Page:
Frustrated by what she saw as lots of talk about the value of walkable neighbourhoods yet little action to figure out how we get there, she started Walkable Ottawa in 2020. The grassroots group is working toward moving that agenda forward, including holding workshops in various neighbourhoods and offering constructive comments during the city’s Official Plan process.
“Walkable Ottawa and the infill modeling are all in an effort to see our neighbourhoods grow in more healthy ways and to get people on board with the idea that our cities can evolve differently,” she says.
Hill’s sense of community has also extended to a new initiative launched this month, called Ottawa Cohousing.
The basic concept is a grouping of homes, often a condo, in which those who choose to live there have done so because they want more community engagement.
“It could be exactly the same as the condominium next door physically, but there’s an intention to be participating,” Hill says.
Started with business partner Linda Kruus, Ottawa Cohousing will bring together groups of like-minded individuals or families and match them to an appropriate developer or builder, then help them through the whole process of realizing their cohousing goal. Hill and Kruus hope to have their first group matched to a site by the end of the year.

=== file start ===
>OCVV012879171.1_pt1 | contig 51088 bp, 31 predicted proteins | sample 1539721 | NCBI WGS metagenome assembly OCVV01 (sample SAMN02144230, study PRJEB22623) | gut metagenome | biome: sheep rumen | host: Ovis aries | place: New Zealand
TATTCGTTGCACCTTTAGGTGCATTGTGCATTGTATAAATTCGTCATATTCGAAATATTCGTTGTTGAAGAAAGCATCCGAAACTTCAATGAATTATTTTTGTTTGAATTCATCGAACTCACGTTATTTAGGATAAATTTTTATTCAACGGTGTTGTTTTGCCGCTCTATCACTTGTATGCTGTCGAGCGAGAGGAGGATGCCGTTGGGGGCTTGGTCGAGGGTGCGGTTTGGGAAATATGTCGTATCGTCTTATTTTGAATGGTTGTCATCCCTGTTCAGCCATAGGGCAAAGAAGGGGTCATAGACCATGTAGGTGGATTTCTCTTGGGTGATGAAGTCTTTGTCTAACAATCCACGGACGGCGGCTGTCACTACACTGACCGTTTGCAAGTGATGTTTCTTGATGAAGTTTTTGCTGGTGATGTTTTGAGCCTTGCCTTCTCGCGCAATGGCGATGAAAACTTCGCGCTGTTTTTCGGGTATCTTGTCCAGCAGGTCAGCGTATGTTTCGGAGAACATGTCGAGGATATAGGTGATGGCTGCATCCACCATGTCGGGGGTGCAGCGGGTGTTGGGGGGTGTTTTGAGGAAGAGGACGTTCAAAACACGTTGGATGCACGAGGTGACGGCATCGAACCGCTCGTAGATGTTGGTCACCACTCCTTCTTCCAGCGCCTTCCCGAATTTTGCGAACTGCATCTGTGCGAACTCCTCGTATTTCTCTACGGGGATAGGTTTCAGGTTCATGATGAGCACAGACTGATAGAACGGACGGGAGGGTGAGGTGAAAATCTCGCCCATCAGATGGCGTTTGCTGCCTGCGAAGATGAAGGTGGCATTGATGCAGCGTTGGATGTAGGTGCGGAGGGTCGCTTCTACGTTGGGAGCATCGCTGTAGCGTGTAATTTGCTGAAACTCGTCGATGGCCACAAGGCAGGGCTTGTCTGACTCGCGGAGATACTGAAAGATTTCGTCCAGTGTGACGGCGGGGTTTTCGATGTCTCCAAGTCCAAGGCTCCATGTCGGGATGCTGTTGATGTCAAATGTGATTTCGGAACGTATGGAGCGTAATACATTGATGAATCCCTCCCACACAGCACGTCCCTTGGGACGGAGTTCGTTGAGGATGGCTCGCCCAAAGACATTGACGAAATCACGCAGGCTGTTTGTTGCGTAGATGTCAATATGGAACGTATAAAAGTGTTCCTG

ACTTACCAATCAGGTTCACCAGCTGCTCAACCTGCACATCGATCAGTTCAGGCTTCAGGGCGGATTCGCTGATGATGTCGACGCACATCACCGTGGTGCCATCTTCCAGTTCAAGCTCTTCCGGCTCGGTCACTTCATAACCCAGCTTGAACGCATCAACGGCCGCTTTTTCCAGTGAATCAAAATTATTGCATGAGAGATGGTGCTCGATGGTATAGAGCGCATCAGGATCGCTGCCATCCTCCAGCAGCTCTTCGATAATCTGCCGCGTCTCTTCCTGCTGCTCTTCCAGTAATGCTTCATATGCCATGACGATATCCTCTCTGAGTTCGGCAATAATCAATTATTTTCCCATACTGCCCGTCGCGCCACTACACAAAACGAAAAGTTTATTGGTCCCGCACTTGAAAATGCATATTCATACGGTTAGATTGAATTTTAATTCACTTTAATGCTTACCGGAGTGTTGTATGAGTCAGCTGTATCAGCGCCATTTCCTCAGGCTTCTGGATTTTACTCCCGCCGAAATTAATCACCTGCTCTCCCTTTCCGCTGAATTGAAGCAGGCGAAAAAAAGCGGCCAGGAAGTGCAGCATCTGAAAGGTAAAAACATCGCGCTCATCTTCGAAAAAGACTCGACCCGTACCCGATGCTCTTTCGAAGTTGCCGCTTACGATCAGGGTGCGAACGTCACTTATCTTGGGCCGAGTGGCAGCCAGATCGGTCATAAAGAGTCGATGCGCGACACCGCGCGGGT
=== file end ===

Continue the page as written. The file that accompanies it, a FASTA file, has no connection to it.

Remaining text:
It’s a housing arrangement Hill could see herself in at some point, and even did try to organize about 20 years ago. However, at the time she hadn’t yet honed her development expertise and the attempt failed.
“Now I’m in a completely different place; I know how development works,” she says. “So, for me to be able to get a group set up with an appropriate developer and matching the right piece of property, it’s not the challenge (for me) that it is for a cohouse group. I’m well-positioned to make that happen.”
A Toronto native, Hill did her schooling at the University of Waterloo and eventually made her way to Ottawa, where she joined the team at Hobin Architecture. That gave her the ability to work on many types of architecture and find her niche in urban infill and development approvals.
“He’s fantastic with approvals,” she says of the firm’s founder, Barry Hobin, “so I was learning from the best.”
For his part, Hobin describes her as a problem solver and communicator, as opposed to a style-driven designer. Although it’s been a decade since she has worked for him (she set up her own firm, Rosaline J. Hill Architect, in 2011), he says she is “an individual of great integrity, with insightful understanding of how design can shape a better neighbourhood and the city as a whole.”
Adds planner Murray Chown of Novatech, who shares her interest in infill and intensification and has worked with her in advocating for smart infill: “She certainly is very concerned about the urban neighbourhoods, how they’re going to evolve and mature over time. (She) has a vision that she believes is achievable and will be of tremendous benefit.”
Her vision for the evolution of Ottawa is towards walkable neighbourhoods, she says.
“It’s the single most significant thing that we can do to reduce our emissions… It’s also a key to tackling our housing affordability problem, because lifestyles are so much more affordable in a walkable neighbourhood… A car-dependent lifestyle is fundamentally more expensive.”
But she doesn’t see herself as an urban champion — “That would be extremely arrogant,” she says — although she does allow that she’s an urban advocate.
“I believe it’s important to speak up and make waves when it matters… If I’ve been given the tools and the abilities and the opportunity to make a difference, then I have a responsibility.”